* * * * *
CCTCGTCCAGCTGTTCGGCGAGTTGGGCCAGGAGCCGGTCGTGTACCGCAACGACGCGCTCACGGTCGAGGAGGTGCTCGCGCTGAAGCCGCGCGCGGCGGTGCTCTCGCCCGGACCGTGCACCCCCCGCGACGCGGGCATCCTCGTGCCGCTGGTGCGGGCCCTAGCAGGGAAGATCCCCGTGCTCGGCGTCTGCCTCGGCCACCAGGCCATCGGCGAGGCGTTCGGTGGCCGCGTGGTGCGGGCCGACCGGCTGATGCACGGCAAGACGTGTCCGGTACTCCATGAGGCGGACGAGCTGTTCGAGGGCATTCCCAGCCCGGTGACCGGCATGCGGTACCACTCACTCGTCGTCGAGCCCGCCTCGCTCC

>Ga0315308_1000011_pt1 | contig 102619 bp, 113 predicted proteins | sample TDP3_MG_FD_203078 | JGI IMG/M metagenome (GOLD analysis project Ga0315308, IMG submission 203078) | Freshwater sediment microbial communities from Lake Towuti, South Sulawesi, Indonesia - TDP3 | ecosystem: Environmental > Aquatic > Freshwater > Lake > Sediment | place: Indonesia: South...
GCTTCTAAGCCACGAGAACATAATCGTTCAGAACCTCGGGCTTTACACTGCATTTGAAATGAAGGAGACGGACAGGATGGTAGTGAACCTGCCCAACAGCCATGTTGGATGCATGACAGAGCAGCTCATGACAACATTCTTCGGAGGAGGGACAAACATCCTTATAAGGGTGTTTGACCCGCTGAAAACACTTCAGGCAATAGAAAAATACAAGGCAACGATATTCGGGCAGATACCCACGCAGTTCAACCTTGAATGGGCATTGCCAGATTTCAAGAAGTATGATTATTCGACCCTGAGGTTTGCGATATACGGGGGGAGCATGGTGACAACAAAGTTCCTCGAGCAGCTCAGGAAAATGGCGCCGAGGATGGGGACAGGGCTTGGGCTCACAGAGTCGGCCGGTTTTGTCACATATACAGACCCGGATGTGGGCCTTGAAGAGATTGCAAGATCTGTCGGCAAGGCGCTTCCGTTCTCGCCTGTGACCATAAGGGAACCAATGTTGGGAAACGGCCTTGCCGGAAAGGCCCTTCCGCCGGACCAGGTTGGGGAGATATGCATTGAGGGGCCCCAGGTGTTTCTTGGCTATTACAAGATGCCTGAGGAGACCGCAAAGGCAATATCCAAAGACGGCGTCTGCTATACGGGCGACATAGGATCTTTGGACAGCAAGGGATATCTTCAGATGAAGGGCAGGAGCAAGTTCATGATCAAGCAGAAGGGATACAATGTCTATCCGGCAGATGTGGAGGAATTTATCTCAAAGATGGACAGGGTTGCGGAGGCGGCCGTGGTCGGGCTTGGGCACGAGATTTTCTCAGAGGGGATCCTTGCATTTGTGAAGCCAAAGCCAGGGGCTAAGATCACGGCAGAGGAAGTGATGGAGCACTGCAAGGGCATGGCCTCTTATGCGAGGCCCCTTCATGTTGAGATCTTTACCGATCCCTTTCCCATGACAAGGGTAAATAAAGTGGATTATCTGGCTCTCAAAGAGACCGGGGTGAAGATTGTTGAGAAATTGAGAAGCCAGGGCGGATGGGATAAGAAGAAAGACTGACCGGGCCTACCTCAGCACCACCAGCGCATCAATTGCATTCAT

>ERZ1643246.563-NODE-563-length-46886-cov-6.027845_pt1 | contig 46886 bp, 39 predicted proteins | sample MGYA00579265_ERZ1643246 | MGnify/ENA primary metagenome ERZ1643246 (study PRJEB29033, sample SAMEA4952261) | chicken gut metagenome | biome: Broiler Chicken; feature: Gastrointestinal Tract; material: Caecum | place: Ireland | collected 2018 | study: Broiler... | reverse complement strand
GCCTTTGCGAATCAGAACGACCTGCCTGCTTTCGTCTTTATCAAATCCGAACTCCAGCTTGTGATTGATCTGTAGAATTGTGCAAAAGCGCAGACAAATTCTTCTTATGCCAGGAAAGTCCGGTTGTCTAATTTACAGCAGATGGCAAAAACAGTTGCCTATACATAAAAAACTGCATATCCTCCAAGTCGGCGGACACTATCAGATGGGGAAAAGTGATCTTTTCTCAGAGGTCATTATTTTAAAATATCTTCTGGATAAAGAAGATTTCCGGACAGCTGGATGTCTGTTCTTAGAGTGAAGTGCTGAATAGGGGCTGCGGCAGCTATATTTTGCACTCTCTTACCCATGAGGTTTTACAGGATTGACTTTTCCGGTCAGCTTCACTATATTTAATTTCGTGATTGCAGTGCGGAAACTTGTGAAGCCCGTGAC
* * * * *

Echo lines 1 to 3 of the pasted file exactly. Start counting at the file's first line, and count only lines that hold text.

CCTCGTCCAGCTGTTCGGCGAGTTGGGCCAGGAGCCGGTCGTGTACCGCAACGACGCGCTCACGGTCGAGGAGGTGCTCGCGCTGAAGCCGCGCGCGGCGGTGCTCTCGCCCGGACCGTGCACCCCCCGCGACGCGGGCATCCTCGTGCCGCTGGTGCGGGCCCTAGCAGGGAAGATCCCCGTGCTCGGCGTCTGCCTCGGCCACCAGGCCATCGGCGAGGCGTTCGGTGGCCGCGTGGTGCGGGCCGACCGGCTGATGCACGGCAAGACGTGTCCGGTACTCCATGAGGCGGACGAGCTGTTCGAGGGCATTCCCAGCCCGGTGACCGGCATGCGGTACCACTCACTCGTCGTCGAGCCCGCCTCGCTCC

>Ga0315308_1000011_pt1 | contig 102619 bp, 113 predicted proteins | sample TDP3_MG_FD_203078 | JGI IMG/M metagenome (GOLD analysis project Ga0315308, IMG submission 203078) | Freshwater sediment microbial communities from Lake Towuti, South Sulawesi, Indonesia - TDP3 | ecosystem: Environmental > Aquatic > Freshwater > Lake > Sediment | place: Indonesia: South...
GCTTCTAAGCCACGAGAACATAATCGTTCAGAACCTCGGGCTTTACACTGCATTTGAAATGAAGGAGACGGACAGGATGGTAGTGAACCTGCCCAACAGCCATGTTGGATGCATGACAGAGCAGCTCATGACAACATTCTTCGGAGGAGGGACAAACATCCTTATAAGGGTGTTTGACCCGCTGAAAACACTTCAGGCAATAGAAAAATACAAGGCAACGATATTCGGGCAGATACCCACGCAGTTCAACCTTGAATGGGCATTGCCAGATTTCAAGAAGTATGATTATTCGACCCTGAGGTTTGCGATATACGGGGGGAGCATGGTGACAACAAAGTTCCTCGAGCAGCTCAGGAAAATGGCGCCGAGGATGGGGACAGGGCTTGGGCTCACAGAGTCGGCCGGTTTTGTCACATATACAGACCCGGATGTGGGCCTTGAAGAGATTGCAAGATCTGTCGGCAAGGCGCTTCCGTTCTCGCCTGTGACCATAAGGGAACCAATGTTGGGAAACGGCCTTGCCGGAAAGGCCCTTCCGCCGGACCAGGTTGGGGAGATATGCATTGAGGGGCCCCAGGTGTTTCTTGGCTATTACAAGATGCCTGAGGAGACCGCAAAGGCAATATCCAAAGACGGCGTCTGCTATACGGGCGACATAGGATCTTTGGACAGCAAGGGATATCTTCAGATGAAGGGCAGGAGCAAGTTCATGATCAAGCAGAAGGGATACAATGTCTATCCGGCAGATGTGGAGGAATTTATCTCAAAGATGGACAGGGTTGCGGAGGCGGCCGTGGTCGGGCTTGGGCACGAGATTTTCTCAGAGGGGATCCTTGCATTTGTGAAGCCAAAGCCAGGGGCTAAGATCACGGCAGAGGAAGTGATGGAGCACTGCAAGGGCATGGCCTCTTATGCGAGGCCCCTTCATGTTGAGATCTTTACCGATCCCTTTCCCATGACAAGGGTAAATAAAGTGGATTATCTGGCTCTCAAAGAGACCGGGGTGAAGATTGTTGAGAAATTGAGAAGCCAGGGCGGATGGGATAAGAAGAAAGACTGACCGGGCCTACCTCAGCACCACCAGCGCATCAATTGCATTCAT